These reflections suffice to make us understand and, at the same time, to justify the Church's attitude toward governments which have promulgated similar legislation. It explains the conduct of the Belgian Episcopacy, who in 1869, with admirable energy, saved their country from the corruption of irreligious schools. [4]


The Church has received the power of regulating all that concerns the administration of the sacraments, the celebration of the holy sacrifice, of deciding, in a word, all that belongs to public worship.

FIRST ARGUMENT.----How could the Church fulfill her mission of saving souls if, while enlightening minds with the light of revelation, she did not at the same time impart the strength absolutely indispensable for the observance of the precepts imposed by revelation? Now it is through the Sacraments, through the sacrifice of the Mass particularly, and through the exercises of her worship, that the faithful obtain the graces necessary for the maintenance of the spiritual life.

 SECOND ARGUMENT.----Our Saviour's will in this respect is very clear. Thus we see that when He gave His Apostles the command and the power tb teach He also imposed upon them the obligation to Baptize all men; at the Last Supper, after distributing His Body and Blood to them, He bade them do the same in remembrance of Him; on another occasion He gave them the power to forgive sins, so that they alone had the power to loose and to bind.
THIRD ARGUMENT.----The Apostles themselves affirm this power implicitly by exercising it, and explicitly by their words. In fact we see them Baptizing, confirming, ordaining, celebrating Mass, ministering to the sick, etc., and St. Paul writes: "Let a man so account of us as of the ministers of Christ and the dispensers of the mysteries of God" (1 Cor. iv. 1).


The right of self-government given to the Church comprises three distinct powers similar to those possessed by civil society: legislative power, or the right to make laws and rules binding upon all the subjects of the Church; judiciary power, to define the sense and reach of her laws, to decide disputed cases, to pronounce judgment upon guilt, etc.; and, finally, executive or coercive power, that is, the right to procure, by the necessary means, particularly by the use of penalties either spiritual or temporal, the observance of the laws which she imposes on her members. The present adversaries of the Church rarely deny her the first two powers, that of teaching and of administering the Sacraments; they are, in fact, of little importance to them. But they make fierce war against this power of governing, as to do away with it would create great disorder in the economy of the Church, and she would no longer be able to repress the revolts of her members and to resist the violent attacks or silent intrigues of her enemies.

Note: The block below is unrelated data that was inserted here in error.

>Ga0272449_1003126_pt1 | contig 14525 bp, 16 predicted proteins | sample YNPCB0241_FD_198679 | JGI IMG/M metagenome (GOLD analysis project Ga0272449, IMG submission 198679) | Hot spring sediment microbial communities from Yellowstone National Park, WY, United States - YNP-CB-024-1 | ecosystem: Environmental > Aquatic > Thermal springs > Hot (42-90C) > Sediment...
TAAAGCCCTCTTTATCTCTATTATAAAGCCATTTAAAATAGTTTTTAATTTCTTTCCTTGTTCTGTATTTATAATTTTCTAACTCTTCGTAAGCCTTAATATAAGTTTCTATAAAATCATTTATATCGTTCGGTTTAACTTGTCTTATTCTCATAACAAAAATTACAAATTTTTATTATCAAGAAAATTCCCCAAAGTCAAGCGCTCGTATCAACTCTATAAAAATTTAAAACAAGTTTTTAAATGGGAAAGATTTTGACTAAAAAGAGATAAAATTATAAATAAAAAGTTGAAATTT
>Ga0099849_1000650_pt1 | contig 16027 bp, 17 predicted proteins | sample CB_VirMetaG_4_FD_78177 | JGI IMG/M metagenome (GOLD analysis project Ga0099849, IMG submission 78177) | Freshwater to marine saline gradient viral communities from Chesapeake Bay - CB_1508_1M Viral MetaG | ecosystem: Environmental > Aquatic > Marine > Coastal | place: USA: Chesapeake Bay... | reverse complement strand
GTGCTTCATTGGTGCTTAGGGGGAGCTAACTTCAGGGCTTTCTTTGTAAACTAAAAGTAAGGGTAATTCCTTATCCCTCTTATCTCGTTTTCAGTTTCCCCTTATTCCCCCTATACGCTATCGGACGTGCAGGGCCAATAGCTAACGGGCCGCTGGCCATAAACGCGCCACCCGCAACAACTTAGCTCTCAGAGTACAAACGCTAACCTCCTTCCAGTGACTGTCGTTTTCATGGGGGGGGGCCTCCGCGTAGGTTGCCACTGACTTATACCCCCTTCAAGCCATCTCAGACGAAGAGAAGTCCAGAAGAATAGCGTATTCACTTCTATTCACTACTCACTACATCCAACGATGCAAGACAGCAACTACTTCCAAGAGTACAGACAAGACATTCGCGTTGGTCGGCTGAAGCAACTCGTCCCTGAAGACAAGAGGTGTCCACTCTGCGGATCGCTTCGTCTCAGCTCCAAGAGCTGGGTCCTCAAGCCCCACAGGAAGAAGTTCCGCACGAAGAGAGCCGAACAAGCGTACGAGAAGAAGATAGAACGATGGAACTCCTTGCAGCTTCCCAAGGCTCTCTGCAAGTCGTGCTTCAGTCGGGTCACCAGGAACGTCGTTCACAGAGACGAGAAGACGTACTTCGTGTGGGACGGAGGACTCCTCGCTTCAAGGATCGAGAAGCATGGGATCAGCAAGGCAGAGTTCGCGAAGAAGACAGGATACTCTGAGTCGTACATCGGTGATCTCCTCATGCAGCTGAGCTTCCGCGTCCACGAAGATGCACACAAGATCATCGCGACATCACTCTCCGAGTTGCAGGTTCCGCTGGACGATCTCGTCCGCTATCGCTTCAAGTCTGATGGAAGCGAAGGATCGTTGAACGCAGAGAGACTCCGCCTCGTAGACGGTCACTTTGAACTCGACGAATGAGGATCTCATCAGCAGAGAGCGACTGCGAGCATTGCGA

They allege that the Church has no right to make laws, to judge crimes, to punish the guilty; or if she has any right in these matters, it is not an inherent right of her constitution, but a right which she receives through participation or communication with the civil power, through the courteous concession of rulers, or perhaps through usurpation made possible by the negligence or the connivance of governments. Let us prove, therefore, that the Church has really received this power from Christ.

FIRST ARGUMENT.----A society cannot really exist and attain its end without the power to govern. A multitude of wills seeking to attain the same end necessarily requires common and efficacious guidance. Hence, when it pleased Our Saviour to unite in a perfect society all who believed in Him, He could not but endow this society with the authority necessary to accomplish its mission. In other words, He had to establish heads and rulers invested with a triple power, legislative, judiciary, and coercive; a law supposes the right to judge the guilty and to inflict punishment.

SECOND ARGUMENT, DRAWN FROM THE WORDS OF SCRIPTURE already quoted and explained in speaking of the ministry of the Apostles and the primacy of St. Peter.

THIRD ARGUMENT, DRAWN FROM THE CONDUCT OF THE APOSTLES AND THE HISTORY OF THE CHURCH.----The Apostles from the beginning exercised all these powers, making laws, pronouncing judgment, hurling anathemas at the guilty and the rebellious without consulting the civil power or even despite its opposition (Acts xv. 28; 1 Tim. i. 20; 1 Cor. xi. 33,34; vii. 12, 13; v. 3, 4, 5; iv. 21; xi. 2; 1 Thess. iv. 2.) The Church in the centuries which followed continued to exercise the same powers in virtue of the authority properly belonging to her; nor has belief in the legislative authority of lawful heads ever varied in the Church. [6]


1. Spalding, J. L., lecture 4; Lacordaire, conf. 2 on the Church; Hunter, I., tr. 4, ch. 4; Br. W. viii. 359, 574; C. W. xlii. 158, 324.
2. M agisterium, being the authoritative teaching and thus implying the right to preach and to demand both the "obedience unto faith" as well as the public profession of that faith, is quite appropriately referred to the power of jurisdiction.---EDITOR.
3. Ward, Essays on the Doctrinal Authority of the Church.
 4. It explains in particular the wonderful system of parochial schools in the United States of America, established and maintained by the strenuous efforts of the Catholic priests and bishops and the enormous but voluntary contributions of the faithful.---EDITOR.
5. Burnet, Path, etc.; ch. 3.
6. Lacordaire, conf. 6 on the Church (her coercive power).